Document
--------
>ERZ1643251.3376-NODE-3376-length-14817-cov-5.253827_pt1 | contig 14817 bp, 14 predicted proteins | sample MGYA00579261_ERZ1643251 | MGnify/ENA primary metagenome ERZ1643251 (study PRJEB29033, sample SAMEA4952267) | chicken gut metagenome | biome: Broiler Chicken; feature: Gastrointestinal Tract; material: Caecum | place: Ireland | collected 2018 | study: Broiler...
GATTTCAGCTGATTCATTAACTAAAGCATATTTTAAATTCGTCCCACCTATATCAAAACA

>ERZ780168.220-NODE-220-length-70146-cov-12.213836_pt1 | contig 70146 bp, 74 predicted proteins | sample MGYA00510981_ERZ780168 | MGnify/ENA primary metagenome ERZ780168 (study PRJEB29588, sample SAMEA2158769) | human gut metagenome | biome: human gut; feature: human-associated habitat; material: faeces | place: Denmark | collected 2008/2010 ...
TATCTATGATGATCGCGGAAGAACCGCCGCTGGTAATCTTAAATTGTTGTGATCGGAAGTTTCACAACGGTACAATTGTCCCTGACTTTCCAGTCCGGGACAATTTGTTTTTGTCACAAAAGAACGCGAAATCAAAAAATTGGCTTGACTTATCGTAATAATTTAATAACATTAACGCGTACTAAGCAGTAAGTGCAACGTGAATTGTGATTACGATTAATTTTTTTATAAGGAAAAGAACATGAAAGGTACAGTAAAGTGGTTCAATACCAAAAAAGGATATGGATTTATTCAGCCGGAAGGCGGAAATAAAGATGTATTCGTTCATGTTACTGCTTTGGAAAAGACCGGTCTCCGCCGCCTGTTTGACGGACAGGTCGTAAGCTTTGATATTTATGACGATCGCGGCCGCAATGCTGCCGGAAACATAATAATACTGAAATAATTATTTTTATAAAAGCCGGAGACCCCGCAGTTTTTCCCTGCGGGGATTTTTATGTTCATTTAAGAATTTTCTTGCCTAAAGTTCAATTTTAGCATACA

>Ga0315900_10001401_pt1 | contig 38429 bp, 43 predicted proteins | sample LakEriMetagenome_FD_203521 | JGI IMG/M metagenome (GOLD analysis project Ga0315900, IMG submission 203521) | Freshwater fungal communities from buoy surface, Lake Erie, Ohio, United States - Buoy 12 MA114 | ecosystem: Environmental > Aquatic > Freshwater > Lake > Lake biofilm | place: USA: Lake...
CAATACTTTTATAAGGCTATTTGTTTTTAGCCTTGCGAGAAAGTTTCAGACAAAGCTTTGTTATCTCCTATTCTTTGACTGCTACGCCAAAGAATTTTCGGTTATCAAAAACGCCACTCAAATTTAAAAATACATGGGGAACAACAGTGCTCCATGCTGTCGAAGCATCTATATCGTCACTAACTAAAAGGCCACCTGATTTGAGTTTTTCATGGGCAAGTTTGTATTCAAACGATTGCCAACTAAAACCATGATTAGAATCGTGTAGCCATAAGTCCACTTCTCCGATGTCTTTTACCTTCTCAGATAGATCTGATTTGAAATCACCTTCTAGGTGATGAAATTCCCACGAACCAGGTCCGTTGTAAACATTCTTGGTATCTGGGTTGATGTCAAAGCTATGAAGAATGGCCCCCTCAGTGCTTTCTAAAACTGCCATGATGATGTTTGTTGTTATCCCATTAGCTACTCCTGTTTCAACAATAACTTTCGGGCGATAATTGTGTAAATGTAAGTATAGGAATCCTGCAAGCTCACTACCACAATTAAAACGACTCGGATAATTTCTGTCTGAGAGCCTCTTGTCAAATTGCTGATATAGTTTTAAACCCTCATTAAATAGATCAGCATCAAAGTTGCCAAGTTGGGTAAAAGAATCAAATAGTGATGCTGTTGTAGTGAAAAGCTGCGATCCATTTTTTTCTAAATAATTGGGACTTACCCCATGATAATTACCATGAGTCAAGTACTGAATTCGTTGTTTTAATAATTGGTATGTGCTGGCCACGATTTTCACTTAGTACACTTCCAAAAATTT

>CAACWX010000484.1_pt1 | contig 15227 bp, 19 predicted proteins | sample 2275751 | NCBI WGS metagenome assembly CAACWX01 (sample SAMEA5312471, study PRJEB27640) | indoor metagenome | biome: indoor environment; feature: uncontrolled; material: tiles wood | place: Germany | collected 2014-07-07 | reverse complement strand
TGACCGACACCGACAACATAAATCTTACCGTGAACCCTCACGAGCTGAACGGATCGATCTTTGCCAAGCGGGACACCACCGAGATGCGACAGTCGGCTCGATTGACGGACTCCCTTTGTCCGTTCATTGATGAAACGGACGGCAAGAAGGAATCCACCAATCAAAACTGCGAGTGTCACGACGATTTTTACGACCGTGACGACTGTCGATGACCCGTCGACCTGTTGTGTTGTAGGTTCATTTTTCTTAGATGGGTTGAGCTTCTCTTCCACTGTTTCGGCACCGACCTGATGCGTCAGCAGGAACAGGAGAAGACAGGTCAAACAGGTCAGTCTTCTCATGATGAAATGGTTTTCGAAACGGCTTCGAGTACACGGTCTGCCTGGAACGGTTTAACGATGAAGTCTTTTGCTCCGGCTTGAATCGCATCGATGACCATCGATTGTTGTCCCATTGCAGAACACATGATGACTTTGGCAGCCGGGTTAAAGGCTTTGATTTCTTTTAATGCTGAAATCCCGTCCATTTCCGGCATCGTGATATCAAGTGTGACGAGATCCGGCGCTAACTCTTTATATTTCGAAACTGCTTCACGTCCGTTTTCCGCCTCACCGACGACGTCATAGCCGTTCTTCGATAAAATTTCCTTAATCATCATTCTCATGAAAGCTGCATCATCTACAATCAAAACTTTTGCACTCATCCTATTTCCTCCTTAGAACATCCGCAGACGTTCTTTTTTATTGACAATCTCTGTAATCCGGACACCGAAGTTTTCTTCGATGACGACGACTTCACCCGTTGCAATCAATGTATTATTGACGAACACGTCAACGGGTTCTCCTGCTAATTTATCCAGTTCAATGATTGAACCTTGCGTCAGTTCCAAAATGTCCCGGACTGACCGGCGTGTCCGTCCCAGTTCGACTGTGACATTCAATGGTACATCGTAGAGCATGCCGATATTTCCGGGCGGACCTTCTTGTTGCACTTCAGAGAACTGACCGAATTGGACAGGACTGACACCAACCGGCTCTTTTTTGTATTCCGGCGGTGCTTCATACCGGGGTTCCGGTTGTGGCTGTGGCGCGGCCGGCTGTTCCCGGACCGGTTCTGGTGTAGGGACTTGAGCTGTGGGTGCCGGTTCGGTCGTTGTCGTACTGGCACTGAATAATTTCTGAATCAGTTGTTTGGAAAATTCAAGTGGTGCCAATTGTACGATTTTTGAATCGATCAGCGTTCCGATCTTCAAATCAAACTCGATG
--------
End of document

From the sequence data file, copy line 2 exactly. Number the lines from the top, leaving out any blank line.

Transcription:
GATTTCAGCTGATTCATTAACTAAAGCATATTTTAAATTCGTCCCACCTATATCAAAACA